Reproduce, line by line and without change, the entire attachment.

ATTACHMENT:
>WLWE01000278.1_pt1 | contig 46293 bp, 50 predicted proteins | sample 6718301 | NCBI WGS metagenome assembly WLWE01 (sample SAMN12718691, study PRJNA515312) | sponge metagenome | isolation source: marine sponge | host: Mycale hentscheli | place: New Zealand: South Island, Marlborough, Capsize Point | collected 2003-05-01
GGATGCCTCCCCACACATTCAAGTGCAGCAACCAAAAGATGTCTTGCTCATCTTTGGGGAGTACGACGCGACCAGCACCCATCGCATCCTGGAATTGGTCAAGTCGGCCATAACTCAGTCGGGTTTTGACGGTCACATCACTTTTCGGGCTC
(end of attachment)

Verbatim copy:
>WLWE01000278.1_pt1 | contig 46293 bp, 50 predicted proteins | sample 6718301 | NCBI WGS metagenome assembly WLWE01 (sample SAMN12718691, study PRJNA515312) | sponge metagenome | isolation source: marine sponge | host: Mycale hentscheli | place: New Zealand: South Island, Marlborough, Capsize Point | collected 2003-05-01
GGATGCCTCCCCACACATTCAAGTGCAGCAACCAAAAGATGTCTTGCTCATCTTTGGGGAGTACGACGCGACCAGCACCCATCGCATCCTGGAATTGGTCAAGTCGGCCATAACTCAGTCGGGTTTTGACGGTCACATCACTTTTCGGGCTC